Because his older sister was turning 16, we traveled down to see friends. He rode the go-kart with his big brothers, went for walks, ate ice cream, and snuggled up on the couch to watch a movie. We went to church together where he got so many kisses from the ladies that he had lipstick marks all over his face by the end of the morning. The next day, we went over to Linville Caverns in North Carolina and stayed in that area for a couple days, then he traveled with us to Virginia. In his 3 years, Dominic has “suffered” his way through about 25 states and across the ocean to Japan and back again. Along the way, he has charmed everyone he meets.
You can see Dominic’s cave adventure here. It isn’t much about him (fair warning) because he just integrates into everything we do–he’s enjoying going “bup” the stairs:
Yesterday at a restaurant, Dominic started pointing to a little boy at another table. I asked him if that was his new friend. Dominic started pointing to everyone in the restaurant and telling me “friend” for each one. More suffering.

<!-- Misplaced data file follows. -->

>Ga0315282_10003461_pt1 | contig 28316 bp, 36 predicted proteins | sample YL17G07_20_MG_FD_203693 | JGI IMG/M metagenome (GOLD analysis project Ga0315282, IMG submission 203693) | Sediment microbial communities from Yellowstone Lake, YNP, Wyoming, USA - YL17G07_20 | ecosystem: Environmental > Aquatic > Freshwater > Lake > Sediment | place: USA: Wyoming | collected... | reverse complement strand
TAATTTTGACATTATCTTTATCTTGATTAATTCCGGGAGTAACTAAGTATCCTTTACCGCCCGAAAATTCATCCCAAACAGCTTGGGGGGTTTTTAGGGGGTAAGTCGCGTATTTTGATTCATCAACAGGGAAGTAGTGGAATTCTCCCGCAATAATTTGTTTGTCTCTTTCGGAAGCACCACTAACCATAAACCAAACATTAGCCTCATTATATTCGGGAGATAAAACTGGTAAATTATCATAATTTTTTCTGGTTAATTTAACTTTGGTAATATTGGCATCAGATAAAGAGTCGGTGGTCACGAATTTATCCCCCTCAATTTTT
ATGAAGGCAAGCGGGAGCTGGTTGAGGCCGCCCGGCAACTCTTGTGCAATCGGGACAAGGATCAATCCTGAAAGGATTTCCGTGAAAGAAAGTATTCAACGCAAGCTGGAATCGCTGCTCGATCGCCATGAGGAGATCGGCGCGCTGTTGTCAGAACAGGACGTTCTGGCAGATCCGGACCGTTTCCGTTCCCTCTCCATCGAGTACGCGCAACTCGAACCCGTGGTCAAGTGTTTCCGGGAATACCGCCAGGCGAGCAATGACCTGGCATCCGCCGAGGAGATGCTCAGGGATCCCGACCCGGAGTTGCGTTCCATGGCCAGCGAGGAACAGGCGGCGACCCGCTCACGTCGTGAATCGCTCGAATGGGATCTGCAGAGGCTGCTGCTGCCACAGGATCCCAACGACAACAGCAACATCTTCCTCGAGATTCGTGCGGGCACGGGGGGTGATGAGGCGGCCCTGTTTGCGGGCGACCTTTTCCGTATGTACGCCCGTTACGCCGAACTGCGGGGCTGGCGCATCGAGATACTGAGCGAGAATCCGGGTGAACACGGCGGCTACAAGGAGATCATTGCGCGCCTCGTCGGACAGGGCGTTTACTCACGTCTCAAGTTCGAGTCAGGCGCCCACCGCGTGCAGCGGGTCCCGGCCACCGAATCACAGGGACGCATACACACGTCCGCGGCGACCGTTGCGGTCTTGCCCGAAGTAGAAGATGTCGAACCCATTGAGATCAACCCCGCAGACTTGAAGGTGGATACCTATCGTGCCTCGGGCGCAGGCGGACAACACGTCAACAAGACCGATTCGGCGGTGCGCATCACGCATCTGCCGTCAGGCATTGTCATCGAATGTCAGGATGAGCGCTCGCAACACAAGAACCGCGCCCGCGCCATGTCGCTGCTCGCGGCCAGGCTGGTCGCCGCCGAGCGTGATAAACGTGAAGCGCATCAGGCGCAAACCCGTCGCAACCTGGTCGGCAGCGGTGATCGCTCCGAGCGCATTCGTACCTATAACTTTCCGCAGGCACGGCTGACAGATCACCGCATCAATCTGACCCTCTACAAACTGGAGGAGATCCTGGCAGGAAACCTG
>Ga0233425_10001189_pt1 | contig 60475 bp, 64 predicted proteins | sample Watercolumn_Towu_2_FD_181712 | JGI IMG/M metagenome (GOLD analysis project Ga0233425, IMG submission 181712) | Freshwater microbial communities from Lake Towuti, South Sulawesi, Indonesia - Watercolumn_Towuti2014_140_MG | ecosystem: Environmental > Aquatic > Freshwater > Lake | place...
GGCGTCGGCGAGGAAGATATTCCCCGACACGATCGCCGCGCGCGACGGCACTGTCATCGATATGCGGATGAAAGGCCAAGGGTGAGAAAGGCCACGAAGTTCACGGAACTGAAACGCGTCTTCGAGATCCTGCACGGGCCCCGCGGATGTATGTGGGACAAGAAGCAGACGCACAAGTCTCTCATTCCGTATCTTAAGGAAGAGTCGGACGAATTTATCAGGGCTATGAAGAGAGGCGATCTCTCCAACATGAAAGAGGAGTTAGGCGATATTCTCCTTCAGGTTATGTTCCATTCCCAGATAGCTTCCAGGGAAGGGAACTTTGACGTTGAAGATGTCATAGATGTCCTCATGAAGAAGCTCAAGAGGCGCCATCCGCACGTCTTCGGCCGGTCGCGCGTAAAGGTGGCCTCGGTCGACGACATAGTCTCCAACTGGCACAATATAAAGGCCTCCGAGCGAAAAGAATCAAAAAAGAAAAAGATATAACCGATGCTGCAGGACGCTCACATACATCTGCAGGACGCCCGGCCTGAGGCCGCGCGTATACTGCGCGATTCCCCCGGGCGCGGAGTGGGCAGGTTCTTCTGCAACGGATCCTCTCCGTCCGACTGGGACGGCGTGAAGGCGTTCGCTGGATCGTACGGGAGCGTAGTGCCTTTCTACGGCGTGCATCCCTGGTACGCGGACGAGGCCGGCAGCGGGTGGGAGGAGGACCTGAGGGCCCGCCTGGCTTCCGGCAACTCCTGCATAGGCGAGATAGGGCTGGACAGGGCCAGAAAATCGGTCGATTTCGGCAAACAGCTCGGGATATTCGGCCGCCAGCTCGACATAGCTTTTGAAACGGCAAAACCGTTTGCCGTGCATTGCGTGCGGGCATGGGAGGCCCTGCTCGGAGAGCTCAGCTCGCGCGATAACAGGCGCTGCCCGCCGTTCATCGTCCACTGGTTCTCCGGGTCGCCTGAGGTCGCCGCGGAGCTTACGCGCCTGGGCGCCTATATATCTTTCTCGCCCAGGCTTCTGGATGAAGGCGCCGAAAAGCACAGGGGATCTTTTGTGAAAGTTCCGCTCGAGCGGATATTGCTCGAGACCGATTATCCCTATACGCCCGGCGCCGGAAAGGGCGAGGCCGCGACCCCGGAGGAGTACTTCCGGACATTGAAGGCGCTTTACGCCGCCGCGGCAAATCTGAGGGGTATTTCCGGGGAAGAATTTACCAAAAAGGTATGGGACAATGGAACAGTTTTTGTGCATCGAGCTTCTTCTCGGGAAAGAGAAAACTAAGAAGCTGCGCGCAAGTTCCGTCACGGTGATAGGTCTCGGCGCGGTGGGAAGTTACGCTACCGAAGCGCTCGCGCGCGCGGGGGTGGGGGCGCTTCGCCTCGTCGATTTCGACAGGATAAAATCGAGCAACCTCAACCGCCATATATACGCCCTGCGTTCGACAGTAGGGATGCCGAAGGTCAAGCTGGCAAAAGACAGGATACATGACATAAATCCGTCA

During play time outside, Dominic and Isabella were playing “kitty,” one of his favorite new games in which the kids played with the cat and then pretended to be a cat. This sort of game has been a standard for all my kids around age 3. On his own, Dominic reached down, grabbed his leg and used it to start scratching behind his ear. Pretty perceptive for a boy who doesn’t yet use full sentences. He sees. He understands. He communicates so much in so many ways.
Last evening, back at the house, I was dancing in the kitchen with one of my older sons. My daughter was washing the dishes. Dominic came over to join in. He has no knowledge of exclusion in his life. He pulled on Olivia’s shirt tail. “Please, dance?” he asked. She stopped washing dishes and they danced and giggled their way across the kitchen.